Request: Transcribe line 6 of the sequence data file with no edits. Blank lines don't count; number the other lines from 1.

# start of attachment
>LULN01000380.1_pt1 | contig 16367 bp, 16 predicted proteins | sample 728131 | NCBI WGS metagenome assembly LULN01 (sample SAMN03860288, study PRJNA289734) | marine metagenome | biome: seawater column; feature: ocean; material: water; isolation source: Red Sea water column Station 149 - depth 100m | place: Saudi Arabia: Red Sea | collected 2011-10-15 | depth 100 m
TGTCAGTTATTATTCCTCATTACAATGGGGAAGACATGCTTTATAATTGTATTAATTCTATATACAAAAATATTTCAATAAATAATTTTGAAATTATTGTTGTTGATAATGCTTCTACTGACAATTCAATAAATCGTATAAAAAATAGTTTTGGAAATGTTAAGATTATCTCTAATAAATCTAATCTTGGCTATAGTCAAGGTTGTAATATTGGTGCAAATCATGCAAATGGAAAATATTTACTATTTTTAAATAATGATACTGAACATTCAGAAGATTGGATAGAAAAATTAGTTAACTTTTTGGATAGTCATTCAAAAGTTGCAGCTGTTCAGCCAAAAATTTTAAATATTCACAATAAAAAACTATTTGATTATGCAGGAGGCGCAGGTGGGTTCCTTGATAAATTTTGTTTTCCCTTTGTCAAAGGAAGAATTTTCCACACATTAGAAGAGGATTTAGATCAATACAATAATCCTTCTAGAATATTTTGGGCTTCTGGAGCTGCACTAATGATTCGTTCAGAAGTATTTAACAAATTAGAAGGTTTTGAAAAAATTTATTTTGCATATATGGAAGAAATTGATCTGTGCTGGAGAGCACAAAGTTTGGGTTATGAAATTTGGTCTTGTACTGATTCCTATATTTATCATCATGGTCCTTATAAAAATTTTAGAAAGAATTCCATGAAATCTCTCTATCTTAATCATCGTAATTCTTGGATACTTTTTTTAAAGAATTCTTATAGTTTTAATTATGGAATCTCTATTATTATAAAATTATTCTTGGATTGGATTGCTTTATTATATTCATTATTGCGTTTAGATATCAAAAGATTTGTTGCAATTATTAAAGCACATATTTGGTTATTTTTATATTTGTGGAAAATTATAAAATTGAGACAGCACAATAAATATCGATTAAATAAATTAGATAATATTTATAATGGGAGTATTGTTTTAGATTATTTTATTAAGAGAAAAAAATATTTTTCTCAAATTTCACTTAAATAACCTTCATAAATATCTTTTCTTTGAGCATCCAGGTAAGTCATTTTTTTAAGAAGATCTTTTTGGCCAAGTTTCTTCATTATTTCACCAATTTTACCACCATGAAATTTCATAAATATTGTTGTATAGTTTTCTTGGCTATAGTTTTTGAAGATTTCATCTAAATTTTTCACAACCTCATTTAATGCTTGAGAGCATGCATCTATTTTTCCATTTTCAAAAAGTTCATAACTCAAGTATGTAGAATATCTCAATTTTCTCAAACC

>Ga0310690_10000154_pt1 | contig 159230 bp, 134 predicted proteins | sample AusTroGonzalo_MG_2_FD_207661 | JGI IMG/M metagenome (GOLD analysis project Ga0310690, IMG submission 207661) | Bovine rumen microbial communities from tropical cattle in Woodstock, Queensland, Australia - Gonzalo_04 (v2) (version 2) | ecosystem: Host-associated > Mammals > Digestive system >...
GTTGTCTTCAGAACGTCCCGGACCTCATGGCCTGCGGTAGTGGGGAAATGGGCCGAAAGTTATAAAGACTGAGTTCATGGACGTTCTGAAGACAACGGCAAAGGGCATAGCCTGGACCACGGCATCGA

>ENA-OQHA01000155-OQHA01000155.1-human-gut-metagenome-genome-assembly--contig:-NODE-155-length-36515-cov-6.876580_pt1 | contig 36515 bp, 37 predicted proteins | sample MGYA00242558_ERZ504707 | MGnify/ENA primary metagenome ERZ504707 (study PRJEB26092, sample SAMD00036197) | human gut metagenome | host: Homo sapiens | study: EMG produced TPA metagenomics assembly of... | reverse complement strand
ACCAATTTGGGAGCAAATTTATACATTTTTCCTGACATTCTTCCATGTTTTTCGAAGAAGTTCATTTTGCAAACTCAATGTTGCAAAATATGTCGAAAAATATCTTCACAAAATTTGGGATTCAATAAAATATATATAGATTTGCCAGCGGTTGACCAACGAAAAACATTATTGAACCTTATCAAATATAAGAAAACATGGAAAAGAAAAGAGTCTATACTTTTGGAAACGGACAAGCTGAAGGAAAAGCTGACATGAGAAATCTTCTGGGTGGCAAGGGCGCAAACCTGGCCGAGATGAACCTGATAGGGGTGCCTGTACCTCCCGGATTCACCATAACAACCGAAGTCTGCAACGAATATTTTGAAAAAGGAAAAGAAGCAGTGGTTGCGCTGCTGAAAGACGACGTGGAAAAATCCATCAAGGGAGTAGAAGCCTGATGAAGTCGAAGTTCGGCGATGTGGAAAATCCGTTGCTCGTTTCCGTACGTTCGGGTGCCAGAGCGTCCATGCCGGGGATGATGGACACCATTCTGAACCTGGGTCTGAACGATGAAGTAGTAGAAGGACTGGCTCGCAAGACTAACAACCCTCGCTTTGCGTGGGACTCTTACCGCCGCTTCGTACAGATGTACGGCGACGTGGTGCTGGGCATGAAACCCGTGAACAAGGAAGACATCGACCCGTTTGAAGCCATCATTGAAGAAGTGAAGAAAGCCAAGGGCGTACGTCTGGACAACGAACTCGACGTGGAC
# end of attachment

ACCAATTTGGGAGCAAATTTATACATTTTTCCTGACATTCTTCCATGTTTTTCGAAGAAGTTCATTTTGCAAACTCAATGTTGCAAAATATGTCGAAAAATATCTTCACAAAATTTGGGATTCAATAAAATATATATAGATTTGCCAGCGGTTGACCAACGAAAAACATTATTGAACCTTATCAAATATAAGAAAACATGGAAAAGAAAAGAGTCTATACTTTTGGAAACGGACAAGCTGAAGGAAAAGCTGACATGAGAAATCTTCTGGGTGGCAAGGGCGCAAACCTGGCCGAGATGAACCTGATAGGGGTGCCTGTACCTCCCGGATTCACCATAACAACCGAAGTCTGCAACGAATATTTTGAAAAAGGAAAAGAAGCAGTGGTTGCGCTGCTGAAAGACGACGTGGAAAAATCCATCAAGGGAGTAGAAGCCTGATGAAGTCGAAGTTCGGCGATGTGGAAAATCCGTTGCTCGTTTCCGTACGTTCGGGTGCCAGAGCGTCCATGCCGGGGATGATGGACACCATTCTGAACCTGGGTCTGAACGATGAAGTAGTAGAAGGACTGGCTCGCAAGACTAACAACCCTCGCTTTGCGTGGGACTCTTACCGCCGCTTCGTACAGATGTACGGCGACGTGGTGCTGGGCATGAAACCCGTGAACAAGGAAGACATCGACCCGTTTGAAGCCATCATTGAAGAAGTGAAGAAAGCCAAGGGCGTACGTCTGGACAACGAACTCGACGTGGAC